Three of the group's original members--guitarist Grasshopper (born Sean Mackowiak), flutist Susanna Thorpe and original vocalist David Baker--studied at Buffalo under Tony Conrad, hailed along with La Monte Young and Terry Riley as the father of modern minimalism for, among other things, his work in Young's experimental Theatre of Eternal Music. Conrad's work and teachings focused on the isolated elements of sound, such as timbre and texture, that weren't exactly in vogue during the Brit-pop heyday of American college rock in the late '80s/early '90s.
"A lot of the things that Tony did with the violins and the viola, the drones and stuff," Donahue says, "while I don't think we ever considered ourselves that avant-garde, it certainly brought a different perspective to the music we were attempting to make early on, that within a somewhat straightforward chord progression, there could lie something a little bit off-kilter, without just sounding like you threw in the kitchen sink."
Unfortunately, the kitchen sink is exactly what some people thought of the band's early sound--frazzle-fried to perfection on the jewel of a debut, Yerself Is Steam. The album landed them a deal with Sony and a slot on 1993's Lollapalooza installment, where they caused such a ruckus that they actually got kicked off the tour, their soundman dragged offstage in a headlock for making too damn much noise. With Baker's devil-may-care antics and stream-of-consciousness baritone and Thorpe's pied-piper flute marches competing with Grasshopper and Donahue's art-damaged guitar squall, the combustible band was as prone to disaster as it was to off-kilter brilliance.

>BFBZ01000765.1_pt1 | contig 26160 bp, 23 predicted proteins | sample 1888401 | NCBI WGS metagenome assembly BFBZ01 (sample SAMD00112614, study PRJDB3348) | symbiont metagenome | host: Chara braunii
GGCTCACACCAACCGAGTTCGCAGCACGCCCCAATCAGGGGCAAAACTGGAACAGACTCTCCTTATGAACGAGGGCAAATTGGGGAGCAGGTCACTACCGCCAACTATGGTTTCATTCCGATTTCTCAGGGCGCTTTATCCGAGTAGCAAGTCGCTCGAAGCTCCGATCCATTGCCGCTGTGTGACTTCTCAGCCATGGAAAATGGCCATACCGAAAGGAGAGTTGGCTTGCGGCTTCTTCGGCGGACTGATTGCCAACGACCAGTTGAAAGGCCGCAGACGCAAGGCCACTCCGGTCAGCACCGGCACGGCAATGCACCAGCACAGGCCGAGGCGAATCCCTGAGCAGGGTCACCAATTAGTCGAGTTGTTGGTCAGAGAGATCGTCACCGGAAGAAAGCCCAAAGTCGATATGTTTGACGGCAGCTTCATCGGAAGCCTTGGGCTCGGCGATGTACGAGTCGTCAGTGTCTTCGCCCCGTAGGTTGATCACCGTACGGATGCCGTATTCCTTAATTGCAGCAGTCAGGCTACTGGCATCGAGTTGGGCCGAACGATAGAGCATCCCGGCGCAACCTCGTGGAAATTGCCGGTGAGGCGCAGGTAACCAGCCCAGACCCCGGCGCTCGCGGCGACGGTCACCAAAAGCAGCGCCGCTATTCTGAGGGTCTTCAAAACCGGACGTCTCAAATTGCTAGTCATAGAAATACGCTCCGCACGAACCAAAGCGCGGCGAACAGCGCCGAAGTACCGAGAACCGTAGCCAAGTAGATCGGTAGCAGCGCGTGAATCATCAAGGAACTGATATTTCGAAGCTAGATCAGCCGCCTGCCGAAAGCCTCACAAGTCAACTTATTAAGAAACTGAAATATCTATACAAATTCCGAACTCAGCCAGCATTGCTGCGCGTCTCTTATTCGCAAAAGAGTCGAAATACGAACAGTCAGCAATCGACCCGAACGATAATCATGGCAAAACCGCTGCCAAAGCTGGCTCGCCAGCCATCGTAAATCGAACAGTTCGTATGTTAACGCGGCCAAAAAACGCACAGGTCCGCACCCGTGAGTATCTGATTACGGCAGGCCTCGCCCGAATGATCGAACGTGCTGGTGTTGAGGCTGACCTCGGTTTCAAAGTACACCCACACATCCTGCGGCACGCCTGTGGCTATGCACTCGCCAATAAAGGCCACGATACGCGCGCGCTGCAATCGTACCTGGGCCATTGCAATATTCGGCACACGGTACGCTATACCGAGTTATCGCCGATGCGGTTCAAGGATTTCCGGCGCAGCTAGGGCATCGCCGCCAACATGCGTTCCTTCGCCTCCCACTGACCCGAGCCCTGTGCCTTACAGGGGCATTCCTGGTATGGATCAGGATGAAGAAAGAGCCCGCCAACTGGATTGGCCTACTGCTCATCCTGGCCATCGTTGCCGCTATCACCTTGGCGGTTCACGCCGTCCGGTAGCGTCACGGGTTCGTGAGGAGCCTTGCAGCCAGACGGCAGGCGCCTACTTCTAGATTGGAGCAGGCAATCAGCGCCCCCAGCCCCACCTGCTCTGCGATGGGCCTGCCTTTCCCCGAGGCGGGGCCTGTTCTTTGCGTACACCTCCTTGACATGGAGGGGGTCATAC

After a period of well-documented turmoil--rumor has it Donahue once tried to gouge out Grasshopper's eye with a spoon while on an airplane--Baker left the band after Boces, and Thorpe split after 1995's See You on the Other Side. Under the aegis of Fridmann, who's become a high-profile indie-rock super-producer--recording albums by Sparklehorse and Mogwai, as well as every Flaming Lips record since 1990--Deserter's Songs constituted a major shift in the band's sound. The substitution of the singing saw for the flute as the instrument du jour was the most cosmetic change, but the near-total absence of noisy dissonance was the most drastic one. Grasshopper's wailing noise blasts reappear on All Is Dream, most notably on the sublime "Lincoln's Eyes," re-energizing Rev fans who might have been as put off by Deserter's Songs as old-school Flaming Lips fans have been by the replacement of drummer Stephen Drozd's kit with a tape.
"We don't look ever to divorce ourselves from those early records and say, 'Well, that was then, and we weren't really trying like we are now," says Donahue, whose former band (he was a full-fledged Flaming Lip from 1990-92) seems to have done just that. "There's a lot on those early records that we love, and without them Deserter's and certainly All Is Dream wouldn't have been possible. For us, they're just a long series of experiments, learning experiences. I suppose we just change as people, and you find new challenges, sound-wise, texture-wise. There are threads that run through all of our records. I don't really give it too much thought of how we change as much as can we change, do we change?"
For Donahue, the wonderfully peculiar wail of the singing saw, an instrument that dates back to vaudeville and before, was a catalyst that helped transform the soundscapes in his head into an aural reality. The instrument's fairy-tale quality wedged itself into the singer's subconscious, providing the spark that unleashed all of the mythological Muses that make All Is Dream such a delightful fantasia.
"I don't think it was conscious to leave one [instrument] behind for the other," he says. "You just always get interested in something else, find another sound that seems to come closer to what's in your mind."